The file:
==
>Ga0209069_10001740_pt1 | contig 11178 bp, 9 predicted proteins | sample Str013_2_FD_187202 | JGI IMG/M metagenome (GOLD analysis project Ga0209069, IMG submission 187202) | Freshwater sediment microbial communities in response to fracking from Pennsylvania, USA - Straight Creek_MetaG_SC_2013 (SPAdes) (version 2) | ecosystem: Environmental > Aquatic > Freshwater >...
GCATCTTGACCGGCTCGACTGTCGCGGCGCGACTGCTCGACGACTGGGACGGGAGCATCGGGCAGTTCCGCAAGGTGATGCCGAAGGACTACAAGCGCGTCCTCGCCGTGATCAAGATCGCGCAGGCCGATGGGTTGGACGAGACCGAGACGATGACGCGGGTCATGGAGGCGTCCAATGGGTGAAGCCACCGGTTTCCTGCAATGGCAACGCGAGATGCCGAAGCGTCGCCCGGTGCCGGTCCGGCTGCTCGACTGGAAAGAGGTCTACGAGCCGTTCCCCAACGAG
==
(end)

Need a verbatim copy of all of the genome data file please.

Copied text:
>Ga0209069_10001740_pt1 | contig 11178 bp, 9 predicted proteins | sample Str013_2_FD_187202 | JGI IMG/M metagenome (GOLD analysis project Ga0209069, IMG submission 187202) | Freshwater sediment microbial communities in response to fracking from Pennsylvania, USA - Straight Creek_MetaG_SC_2013 (SPAdes) (version 2) | ecosystem: Environmental > Aquatic > Freshwater >...
GCATCTTGACCGGCTCGACTGTCGCGGCGCGACTGCTCGACGACTGGGACGGGAGCATCGGGCAGTTCCGCAAGGTGATGCCGAAGGACTACAAGCGCGTCCTCGCCGTGATCAAGATCGCGCAGGCCGATGGGTTGGACGAGACCGAGACGATGACGCGGGTCATGGAGGCGTCCAATGGGTGAAGCCACCGGTTTCCTGCAATGGCAACGCGAGATGCCGAAGCGTCGCCCGGTGCCGGTCCGGCTGCTCGACTGGAAAGAGGTCTACGAGCCGTTCCCCAACGAG